Methimazole (MMI) is an anti-thyroid drug that belongs to drug class thionamides; the FDA approved uses of which include:
The non-FDA approved use of MMI includes treating thyrotoxicosis/thyroid storm.
The primary mechanism of action of methimazole is to block the production of thyroid hormone from the thyroid gland. It interferes with the step that causes the iodination of tyrosine residues in thyroglobulin, mediated by the enzyme thyroid peroxidase, thus preventing the synthesis of thyroxine (T4) and triiodothyronine(T3). An additional mechanism is by inhibiting the iodotyrosyl residues from the coupling. Methimazole may also interfere with the oxidation of the iodide ion and iodotyrosyl groups. Eventually, thyroglobulin gets depleted, and circulating thyroid hormone levels decrease. It may also help to control diseases by affecting the overall immune system. Various studies show that reduction of immune molecules like intracellular adhesion molecule 1, soluble interleukin 2, and anti-thyrotropin receptor antibody over time, thus ameliorating immune-related hyperthyroid issues. Whether or not the improvements in the patient profile are due to this, or because of improvement of thyroid function, remains unclear.
However, there is no effect of this drug on the existing thyroxine (T4) and triiodothyronine (T3) in the circulation or stored in the thyroid gland. Similarly, there have been no observations of alterations in the effectiveness of exogenously administered thyroid hormones.
Methimazole administration is via the oral route. The starting dose is between 20 to 40 mg per day, depending upon the severity.
The treatment of thyroid storm includes a starting dose of 60 to 80 mg/day orally until achieving control, also given at 8-hour intervals. Adjust the subsequent doses and duration of treatment as per patient response.
Methimazole has a narrow therapeutic window. Therefore it is essential to note the maximally allowed dosage :
The side effects of methimazole are mostly dose-related. The minor ones like (most commonly) hives and itching, improve with anti-histaminic medications or by discontinuing the drug.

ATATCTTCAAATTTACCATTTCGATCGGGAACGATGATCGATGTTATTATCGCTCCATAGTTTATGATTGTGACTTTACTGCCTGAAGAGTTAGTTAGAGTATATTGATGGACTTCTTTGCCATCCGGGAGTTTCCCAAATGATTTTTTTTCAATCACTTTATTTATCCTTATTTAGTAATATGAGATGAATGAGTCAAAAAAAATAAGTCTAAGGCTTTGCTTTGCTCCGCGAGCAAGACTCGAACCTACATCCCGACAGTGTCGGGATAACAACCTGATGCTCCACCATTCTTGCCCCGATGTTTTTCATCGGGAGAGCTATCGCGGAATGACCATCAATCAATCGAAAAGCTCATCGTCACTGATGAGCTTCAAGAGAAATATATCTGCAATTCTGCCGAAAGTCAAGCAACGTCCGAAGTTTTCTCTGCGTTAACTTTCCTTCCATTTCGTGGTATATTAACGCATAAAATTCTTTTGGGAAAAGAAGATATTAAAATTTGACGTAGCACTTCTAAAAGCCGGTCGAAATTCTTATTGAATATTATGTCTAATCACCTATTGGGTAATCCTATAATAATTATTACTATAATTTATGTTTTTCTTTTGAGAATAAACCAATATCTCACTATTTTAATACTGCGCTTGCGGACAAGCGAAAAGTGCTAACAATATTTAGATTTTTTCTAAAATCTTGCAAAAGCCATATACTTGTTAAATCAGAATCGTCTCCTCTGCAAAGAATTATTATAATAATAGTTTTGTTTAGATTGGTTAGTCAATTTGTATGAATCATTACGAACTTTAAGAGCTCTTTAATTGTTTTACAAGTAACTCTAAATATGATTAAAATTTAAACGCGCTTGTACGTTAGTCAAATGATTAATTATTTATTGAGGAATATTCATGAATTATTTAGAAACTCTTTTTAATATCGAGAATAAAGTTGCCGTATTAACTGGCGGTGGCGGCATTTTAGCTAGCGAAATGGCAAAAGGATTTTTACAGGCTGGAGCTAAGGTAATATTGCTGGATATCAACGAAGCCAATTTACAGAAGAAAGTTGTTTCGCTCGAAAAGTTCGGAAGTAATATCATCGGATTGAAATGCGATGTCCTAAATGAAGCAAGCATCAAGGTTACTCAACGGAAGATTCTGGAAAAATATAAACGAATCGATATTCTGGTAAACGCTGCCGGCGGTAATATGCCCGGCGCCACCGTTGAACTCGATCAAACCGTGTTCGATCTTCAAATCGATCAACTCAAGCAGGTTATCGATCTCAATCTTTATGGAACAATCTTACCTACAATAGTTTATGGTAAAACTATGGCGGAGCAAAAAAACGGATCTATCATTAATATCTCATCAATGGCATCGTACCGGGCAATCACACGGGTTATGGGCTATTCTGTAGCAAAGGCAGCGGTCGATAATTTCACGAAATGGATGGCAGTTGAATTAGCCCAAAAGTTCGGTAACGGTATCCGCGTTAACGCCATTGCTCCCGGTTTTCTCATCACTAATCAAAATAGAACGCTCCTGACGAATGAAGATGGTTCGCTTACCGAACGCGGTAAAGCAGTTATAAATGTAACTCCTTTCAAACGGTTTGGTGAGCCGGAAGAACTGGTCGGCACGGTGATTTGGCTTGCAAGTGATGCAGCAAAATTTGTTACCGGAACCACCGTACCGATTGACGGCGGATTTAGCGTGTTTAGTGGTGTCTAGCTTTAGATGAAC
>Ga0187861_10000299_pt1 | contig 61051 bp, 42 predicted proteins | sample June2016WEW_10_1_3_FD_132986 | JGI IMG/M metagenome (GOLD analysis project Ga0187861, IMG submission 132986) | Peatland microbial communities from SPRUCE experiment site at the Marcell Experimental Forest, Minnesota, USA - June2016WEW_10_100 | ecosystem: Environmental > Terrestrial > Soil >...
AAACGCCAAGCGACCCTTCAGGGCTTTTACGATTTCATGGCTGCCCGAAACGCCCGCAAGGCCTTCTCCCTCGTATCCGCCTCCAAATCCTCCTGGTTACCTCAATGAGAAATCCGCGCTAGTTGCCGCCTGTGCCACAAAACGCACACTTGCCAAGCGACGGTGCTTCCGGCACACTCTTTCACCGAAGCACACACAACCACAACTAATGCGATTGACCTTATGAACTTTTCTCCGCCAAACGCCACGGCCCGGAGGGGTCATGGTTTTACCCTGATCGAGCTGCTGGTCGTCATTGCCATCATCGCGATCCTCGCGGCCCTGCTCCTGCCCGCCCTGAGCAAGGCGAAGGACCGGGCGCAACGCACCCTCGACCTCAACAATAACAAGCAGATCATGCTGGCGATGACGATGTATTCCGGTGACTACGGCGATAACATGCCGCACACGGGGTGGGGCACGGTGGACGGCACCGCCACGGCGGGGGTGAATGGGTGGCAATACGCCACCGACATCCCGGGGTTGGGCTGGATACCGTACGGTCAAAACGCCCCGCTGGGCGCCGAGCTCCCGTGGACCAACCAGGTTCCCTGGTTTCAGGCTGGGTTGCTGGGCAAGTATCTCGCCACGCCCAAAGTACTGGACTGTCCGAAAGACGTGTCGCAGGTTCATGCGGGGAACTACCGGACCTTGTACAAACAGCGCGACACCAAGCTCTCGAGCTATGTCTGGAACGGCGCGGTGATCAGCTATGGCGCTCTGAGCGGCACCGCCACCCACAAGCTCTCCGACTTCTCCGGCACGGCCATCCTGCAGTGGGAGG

Serious adverse effects include:
Methimazole is contraindicated if there is hypersensitivity to the drug or any of its components.
Patients receiving MMI should be closely monitored and cautioned to immediately report any signs of illness, especially fever, sore throat, malaise, headache. If so, obtain total and differential cell counts and look for any evidence of agranulocytosis. Extra care is necessary for patients who receive additional drugs that could potentially cause agranulocytosis.
MMI is known to cause hypoprothrombinemia and bleeding. Monitor prothrombin time for such patients, especially before surgery.
Both propylthiouracil and methimazole appear in low concentrations in the breast milk but do not influence the infant thyroid function, and breastfeeding is permissible on moderate doses of these agents. Those with elevated antibody levels need assessment for fetal and neonatal thyroid dysfunction. On ultrasound features of fetal thyroid dysfunction include growth restriction, advanced bone age, goiter, or cardiac failure. According to the guidelines of the American Thyroid Association (ATA), low to moderate doses of MMI (i.e., 20 to 30 mg/day) can and should be used during lactation, since research has observed no significant adverse outcomes. It also recommends regular monitoring of the infant's thyroid function, and that lactating mothers take their thyroid medication in divided doses, preferably immediately following a feeding.
Thyroid function tests are necessary at regular intervals, in case any dosing adjustments are needed.
Any patient who gets pregnant or intends to get pregnant while on any anti-thyroid medication should immediately report to their doctor for a change of therapy.
The common symptoms of methimazole overdosage are nausea, vomiting, epigastric discomfort, fever, joint pain, itching, body ache, and swelling.
In cases of a drug overdose, initiate supportive therapy as per the patient's condition.
Physicians, nurses, and pharmacists in many parts of the world continue to use methimazole because of its effectiveness and low cost for treatment of hyperthyroidism (mainly for Graves disease).
It is essential to know the side effects of methimazole, particularly severe drug allergy when taken with multiple medications, and side effects with the use of any thioamide medication in general. Furthermore, it is imperative to counsel the patient about the rare side effects like agranulocytosis or liver failure before starting the medication.
In general, methimazole prescribing should be from an endocrinologist, with patient monitoring by the primary care provider and nurse practitioner. Dose changes must not occur without first consulting with the endocrinologist. The pharmacist should verify all dosing, perform mediation reconciliation, and report any concerns back to the healthcare team. Nursing can verify medication compliance along with the pharmacist, as well as observe for any adverse effects. Only with open communication with members of the interprofessional team can the outcomes be improved and the adverse effects of the drug reduced. [Level V]
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